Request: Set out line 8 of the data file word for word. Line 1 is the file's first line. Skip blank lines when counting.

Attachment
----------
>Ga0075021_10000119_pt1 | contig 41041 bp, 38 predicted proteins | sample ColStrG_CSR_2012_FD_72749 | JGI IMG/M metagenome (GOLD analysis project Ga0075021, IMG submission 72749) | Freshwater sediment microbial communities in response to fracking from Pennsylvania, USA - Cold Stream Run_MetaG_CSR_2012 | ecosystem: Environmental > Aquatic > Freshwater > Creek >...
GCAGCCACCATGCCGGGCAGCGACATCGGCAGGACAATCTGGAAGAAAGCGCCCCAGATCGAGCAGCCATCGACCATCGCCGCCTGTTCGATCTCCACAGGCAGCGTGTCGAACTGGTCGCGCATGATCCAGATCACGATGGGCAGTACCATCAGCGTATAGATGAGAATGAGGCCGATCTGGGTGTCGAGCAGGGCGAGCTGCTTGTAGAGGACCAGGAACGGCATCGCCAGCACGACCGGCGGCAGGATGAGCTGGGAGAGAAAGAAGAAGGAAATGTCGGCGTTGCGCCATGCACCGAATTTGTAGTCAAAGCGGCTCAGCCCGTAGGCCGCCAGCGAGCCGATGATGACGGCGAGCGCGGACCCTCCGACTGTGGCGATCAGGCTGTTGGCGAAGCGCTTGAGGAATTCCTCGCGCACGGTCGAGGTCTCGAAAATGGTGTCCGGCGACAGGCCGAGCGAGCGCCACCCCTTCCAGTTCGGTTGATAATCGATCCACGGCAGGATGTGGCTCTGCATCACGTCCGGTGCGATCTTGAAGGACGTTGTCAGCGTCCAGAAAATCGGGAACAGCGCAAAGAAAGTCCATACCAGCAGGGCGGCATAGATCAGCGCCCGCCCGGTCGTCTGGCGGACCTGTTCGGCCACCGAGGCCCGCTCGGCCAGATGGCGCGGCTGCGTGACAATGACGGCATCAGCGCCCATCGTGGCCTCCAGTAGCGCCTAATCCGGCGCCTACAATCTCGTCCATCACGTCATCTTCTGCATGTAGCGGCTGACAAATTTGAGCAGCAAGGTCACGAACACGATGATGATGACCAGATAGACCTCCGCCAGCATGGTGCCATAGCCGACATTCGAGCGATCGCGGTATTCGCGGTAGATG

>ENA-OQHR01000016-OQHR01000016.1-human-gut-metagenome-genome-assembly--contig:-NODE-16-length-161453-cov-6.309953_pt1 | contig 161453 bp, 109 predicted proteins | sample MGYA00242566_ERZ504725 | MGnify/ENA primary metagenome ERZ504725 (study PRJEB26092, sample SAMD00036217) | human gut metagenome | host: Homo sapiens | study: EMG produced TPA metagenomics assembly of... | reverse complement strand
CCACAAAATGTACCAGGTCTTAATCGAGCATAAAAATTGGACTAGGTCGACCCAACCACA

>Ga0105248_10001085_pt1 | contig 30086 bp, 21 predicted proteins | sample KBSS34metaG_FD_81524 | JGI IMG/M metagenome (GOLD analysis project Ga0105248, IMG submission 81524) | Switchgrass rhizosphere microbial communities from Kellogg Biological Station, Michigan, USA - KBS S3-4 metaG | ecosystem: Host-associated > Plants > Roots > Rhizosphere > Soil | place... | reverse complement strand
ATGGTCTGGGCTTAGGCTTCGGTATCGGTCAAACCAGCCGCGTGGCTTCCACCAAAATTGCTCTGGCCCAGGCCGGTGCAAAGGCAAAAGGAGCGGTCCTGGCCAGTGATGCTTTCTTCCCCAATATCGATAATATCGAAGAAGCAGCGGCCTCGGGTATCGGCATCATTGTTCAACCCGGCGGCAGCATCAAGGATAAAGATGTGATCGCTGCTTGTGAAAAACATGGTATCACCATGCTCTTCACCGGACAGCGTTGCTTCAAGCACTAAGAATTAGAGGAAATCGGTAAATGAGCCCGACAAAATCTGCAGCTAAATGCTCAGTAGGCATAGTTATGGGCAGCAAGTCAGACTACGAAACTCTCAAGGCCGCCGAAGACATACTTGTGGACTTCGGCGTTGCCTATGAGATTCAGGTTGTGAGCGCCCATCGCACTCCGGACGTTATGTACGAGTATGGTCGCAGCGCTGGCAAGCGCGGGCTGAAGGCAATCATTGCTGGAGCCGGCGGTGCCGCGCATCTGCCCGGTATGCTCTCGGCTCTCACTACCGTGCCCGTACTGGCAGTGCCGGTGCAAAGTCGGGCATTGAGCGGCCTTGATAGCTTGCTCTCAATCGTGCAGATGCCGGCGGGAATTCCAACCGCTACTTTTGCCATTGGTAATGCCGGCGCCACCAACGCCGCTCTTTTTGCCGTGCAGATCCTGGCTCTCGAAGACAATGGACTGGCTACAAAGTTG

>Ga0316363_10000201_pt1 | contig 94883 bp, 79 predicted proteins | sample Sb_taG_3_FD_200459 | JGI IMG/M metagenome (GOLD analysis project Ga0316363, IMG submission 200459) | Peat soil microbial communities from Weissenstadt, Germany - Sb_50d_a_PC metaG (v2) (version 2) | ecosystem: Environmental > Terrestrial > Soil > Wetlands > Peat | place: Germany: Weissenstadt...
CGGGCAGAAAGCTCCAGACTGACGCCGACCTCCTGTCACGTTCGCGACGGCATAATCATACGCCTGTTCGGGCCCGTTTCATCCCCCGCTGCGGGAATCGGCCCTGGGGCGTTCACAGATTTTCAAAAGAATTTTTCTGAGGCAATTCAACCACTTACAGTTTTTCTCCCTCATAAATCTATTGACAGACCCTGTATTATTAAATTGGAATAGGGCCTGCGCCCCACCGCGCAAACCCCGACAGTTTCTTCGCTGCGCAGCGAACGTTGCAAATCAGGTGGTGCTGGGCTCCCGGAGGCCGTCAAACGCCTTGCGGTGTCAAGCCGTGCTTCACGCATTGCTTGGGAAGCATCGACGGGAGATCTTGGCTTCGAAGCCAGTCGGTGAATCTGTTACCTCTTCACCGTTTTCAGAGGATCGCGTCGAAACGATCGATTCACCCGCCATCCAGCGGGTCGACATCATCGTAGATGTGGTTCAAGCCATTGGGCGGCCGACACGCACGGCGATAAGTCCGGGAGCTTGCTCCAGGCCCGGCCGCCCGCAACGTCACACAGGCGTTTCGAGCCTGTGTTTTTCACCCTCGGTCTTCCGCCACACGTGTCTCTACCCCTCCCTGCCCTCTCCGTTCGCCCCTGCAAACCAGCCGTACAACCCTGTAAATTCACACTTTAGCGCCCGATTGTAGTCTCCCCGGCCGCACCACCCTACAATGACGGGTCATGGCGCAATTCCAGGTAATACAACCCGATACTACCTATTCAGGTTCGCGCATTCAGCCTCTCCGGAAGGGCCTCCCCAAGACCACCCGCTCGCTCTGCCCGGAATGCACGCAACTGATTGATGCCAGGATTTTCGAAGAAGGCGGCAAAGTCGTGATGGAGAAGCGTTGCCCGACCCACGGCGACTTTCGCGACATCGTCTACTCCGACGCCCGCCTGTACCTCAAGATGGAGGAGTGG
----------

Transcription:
CGGGCAGAAAGCTCCAGACTGACGCCGACCTCCTGTCACGTTCGCGACGGCATAATCATACGCCTGTTCGGGCCCGTTTCATCCCCCGCTGCGGGAATCGGCCCTGGGGCGTTCACAGATTTTCAAAAGAATTTTTCTGAGGCAATTCAACCACTTACAGTTTTTCTCCCTCATAAATCTATTGACAGACCCTGTATTATTAAATTGGAATAGGGCCTGCGCCCCACCGCGCAAACCCCGACAGTTTCTTCGCTGCGCAGCGAACGTTGCAAATCAGGTGGTGCTGGGCTCCCGGAGGCCGTCAAACGCCTTGCGGTGTCAAGCCGTGCTTCACGCATTGCTTGGGAAGCATCGACGGGAGATCTTGGCTTCGAAGCCAGTCGGTGAATCTGTTACCTCTTCACCGTTTTCAGAGGATCGCGTCGAAACGATCGATTCACCCGCCATCCAGCGGGTCGACATCATCGTAGATGTGGTTCAAGCCATTGGGCGGCCGACACGCACGGCGATAAGTCCGGGAGCTTGCTCCAGGCCCGGCCGCCCGCAACGTCACACAGGCGTTTCGAGCCTGTGTTTTTCACCCTCGGTCTTCCGCCACACGTGTCTCTACCCCTCCCTGCCCTCTCCGTTCGCCCCTGCAAACCAGCCGTACAACCCTGTAAATTCACACTTTAGCGCCCGATTGTAGTCTCCCCGGCCGCACCACCCTACAATGACGGGTCATGGCGCAATTCCAGGTAATACAACCCGATACTACCTATTCAGGTTCGCGCATTCAGCCTCTCCGGAAGGGCCTCCCCAAGACCACCCGCTCGCTCTGCCCGGAATGCACGCAACTGATTGATGCCAGGATTTTCGAAGAAGGCGGCAAAGTCGTGATGGAGAAGCGTTGCCCGACCCACGGCGACTTTCGCGACATCGTCTACTCCGACGCCCGCCTGTACCTCAAGATGGAGGAGTGG